Safety Tips For Gardeners

Whether your passion involves rows of brightly colored blooms or ripening tomatoes, we’ve got tips to keep you injury free as you garden.

June is at its lush green best, and gardening is a wonderful way for people of all ages to celebrate our growing season. For some, gardening means a planter filled with herbs on a downtown balcony. For others, the planting season begins with dreams over seed catalogs that are realized in meticulously cultivated flowerbeds or plots bursting with fresh produce.

Even modest gardening ambitions require physical activity that can put stress and strain on muscles and joints—especially for seniors who have been sedentary through the winter months. Before you grab your gardening gloves to begin digging, planting, weeding, mulching, and raking, we’ve got some tips to help you avoid injury while you indulge your favorite summertime hobby.

  • Warm up before you garden. A ten-minute walk before you begin will get your heart rate up. Loosen up with a few gentle stretches for your back, and roll your shoulders back in a circular motion.
  • Listen to your body. Don’t let your enthusiasm overtake your sense of how you feel. If your neck or back start to ache, slow down and stretch, or stop, or switch to a different task.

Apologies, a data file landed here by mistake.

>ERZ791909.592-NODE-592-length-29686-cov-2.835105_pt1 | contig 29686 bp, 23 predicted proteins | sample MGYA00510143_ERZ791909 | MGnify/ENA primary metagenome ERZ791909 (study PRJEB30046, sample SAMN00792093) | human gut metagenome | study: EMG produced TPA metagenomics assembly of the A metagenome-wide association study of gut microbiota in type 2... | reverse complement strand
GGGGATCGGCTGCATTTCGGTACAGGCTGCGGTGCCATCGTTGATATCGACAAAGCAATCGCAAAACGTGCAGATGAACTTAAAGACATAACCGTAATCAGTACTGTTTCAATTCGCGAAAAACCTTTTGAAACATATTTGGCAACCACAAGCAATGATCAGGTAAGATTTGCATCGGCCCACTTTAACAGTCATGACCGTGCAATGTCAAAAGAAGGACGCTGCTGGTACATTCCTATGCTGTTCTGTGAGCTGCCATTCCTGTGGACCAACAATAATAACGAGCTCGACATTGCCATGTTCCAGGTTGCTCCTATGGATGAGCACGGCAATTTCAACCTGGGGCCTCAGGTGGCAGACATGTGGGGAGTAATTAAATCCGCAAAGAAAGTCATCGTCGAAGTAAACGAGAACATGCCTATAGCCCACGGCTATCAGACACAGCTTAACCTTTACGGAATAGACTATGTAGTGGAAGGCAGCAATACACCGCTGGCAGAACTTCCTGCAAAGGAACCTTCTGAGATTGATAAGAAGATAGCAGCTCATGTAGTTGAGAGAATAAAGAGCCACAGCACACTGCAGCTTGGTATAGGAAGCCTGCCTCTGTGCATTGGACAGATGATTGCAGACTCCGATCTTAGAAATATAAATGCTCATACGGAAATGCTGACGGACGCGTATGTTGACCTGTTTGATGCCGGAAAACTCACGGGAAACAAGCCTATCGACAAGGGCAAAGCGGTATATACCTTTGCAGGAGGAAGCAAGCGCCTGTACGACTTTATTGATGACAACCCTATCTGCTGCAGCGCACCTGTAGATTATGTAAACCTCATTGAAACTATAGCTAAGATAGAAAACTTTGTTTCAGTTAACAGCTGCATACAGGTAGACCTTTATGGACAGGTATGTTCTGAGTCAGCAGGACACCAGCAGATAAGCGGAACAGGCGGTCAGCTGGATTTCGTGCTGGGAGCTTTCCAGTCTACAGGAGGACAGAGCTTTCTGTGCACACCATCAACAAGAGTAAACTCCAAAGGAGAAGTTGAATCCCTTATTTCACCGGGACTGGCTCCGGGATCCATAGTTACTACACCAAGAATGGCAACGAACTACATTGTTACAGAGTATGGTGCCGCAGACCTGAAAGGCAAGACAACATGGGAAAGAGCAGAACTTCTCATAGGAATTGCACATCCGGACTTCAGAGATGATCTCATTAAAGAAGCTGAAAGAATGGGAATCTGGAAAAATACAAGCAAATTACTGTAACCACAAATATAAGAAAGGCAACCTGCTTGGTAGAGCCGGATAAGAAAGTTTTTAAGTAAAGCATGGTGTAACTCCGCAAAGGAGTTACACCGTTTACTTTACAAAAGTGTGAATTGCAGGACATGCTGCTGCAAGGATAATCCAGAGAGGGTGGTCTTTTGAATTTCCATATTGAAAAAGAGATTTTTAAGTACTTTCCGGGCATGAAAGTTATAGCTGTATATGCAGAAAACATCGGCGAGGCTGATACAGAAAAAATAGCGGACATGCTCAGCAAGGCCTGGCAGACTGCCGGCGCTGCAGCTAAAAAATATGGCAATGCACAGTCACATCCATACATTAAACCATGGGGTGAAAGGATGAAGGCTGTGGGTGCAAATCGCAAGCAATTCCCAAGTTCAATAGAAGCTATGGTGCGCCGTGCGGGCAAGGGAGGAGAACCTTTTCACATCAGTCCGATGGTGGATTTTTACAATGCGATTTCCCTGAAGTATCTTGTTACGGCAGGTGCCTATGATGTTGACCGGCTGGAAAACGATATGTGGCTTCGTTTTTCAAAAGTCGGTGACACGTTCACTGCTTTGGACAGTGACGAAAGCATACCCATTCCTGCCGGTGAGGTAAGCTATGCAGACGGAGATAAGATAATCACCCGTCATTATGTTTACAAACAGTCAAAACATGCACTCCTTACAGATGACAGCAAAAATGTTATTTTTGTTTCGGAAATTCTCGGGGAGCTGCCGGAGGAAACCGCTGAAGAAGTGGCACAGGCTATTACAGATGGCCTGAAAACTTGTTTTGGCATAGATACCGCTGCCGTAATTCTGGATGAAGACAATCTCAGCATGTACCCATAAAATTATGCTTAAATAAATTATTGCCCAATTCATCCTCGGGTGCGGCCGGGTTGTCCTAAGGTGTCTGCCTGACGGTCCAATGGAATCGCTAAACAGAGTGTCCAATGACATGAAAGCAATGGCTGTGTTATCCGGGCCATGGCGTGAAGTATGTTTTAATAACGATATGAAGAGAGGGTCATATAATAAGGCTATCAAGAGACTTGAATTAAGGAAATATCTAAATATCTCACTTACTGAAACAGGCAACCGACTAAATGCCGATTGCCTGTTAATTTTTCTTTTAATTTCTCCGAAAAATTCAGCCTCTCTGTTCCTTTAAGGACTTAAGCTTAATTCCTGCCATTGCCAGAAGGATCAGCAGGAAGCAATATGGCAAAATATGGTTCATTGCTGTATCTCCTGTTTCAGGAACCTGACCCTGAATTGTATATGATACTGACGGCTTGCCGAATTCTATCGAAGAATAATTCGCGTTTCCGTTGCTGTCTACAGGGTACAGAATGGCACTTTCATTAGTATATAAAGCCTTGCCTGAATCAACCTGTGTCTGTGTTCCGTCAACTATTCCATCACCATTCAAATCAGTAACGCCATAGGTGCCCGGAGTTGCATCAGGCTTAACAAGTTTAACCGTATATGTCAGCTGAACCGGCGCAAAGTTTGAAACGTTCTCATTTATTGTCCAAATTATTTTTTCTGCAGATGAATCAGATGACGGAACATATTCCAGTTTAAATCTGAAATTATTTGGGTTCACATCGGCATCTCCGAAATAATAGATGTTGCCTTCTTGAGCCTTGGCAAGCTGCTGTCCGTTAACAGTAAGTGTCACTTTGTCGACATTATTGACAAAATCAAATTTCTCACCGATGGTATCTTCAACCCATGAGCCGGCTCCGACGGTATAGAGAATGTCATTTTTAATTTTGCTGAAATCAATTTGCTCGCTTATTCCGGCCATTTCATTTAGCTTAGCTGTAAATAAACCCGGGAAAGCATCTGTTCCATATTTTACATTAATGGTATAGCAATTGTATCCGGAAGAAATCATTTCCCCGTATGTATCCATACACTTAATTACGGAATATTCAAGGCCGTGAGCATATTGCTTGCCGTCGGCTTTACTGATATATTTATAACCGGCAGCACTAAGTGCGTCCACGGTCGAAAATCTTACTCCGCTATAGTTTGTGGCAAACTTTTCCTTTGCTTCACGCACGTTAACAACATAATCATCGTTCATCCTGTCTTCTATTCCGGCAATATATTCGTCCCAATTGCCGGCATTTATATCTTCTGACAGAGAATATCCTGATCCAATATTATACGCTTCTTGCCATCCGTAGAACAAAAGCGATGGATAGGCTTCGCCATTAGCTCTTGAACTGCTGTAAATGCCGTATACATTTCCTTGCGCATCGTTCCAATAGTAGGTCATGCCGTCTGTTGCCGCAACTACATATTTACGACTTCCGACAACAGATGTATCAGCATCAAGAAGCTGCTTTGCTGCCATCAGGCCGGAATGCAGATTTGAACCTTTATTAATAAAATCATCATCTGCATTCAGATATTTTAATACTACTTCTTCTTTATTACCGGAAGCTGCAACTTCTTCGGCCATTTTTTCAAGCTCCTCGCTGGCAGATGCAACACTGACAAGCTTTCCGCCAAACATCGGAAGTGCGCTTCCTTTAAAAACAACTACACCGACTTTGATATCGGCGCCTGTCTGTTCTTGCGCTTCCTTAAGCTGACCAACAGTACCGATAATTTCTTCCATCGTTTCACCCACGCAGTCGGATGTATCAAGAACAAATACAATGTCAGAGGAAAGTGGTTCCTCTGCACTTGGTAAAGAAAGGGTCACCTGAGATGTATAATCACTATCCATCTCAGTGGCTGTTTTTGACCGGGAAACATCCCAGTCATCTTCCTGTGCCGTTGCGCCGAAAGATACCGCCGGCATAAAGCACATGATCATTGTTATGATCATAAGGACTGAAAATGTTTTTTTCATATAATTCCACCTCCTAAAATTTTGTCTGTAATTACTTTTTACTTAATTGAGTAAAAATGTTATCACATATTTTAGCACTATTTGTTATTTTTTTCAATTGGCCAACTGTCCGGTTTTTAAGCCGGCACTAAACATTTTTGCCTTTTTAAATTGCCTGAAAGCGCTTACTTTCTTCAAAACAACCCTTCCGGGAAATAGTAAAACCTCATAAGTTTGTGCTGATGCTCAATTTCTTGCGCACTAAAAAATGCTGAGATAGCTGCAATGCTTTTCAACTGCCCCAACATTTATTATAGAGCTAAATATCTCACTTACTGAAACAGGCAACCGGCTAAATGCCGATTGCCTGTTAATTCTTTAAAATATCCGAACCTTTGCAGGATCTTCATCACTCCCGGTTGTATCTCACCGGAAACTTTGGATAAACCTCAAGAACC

• Use a wheelbarrow. Carrying heavy tools or planting materials can strain muscles and joints.
  • Practice good kneeling habits. Don’t kneel on both knees; keep one foot on the ground for stability. If you do have to kneel, use knee pads or a cushion to protect your knees.
  • Change positions frequently. When you keep moving, you are less likely to experience stiffness or cramping.
  • Use proper body mechanics. Bend at your knees to pull weeds or lift objects. Engage your abdominal muscles to avoid straining your back.
  • Give yourself a cool down period. A short walk, some light stretching, or a relaxing shower after you’ve finished your work can help prevent next-day soreness.

These gardening tips can help keep you, and your garden, in good shape through the summer.

Share this on
Share on FacebookShare on TwitterPin on Pinterest

Also see...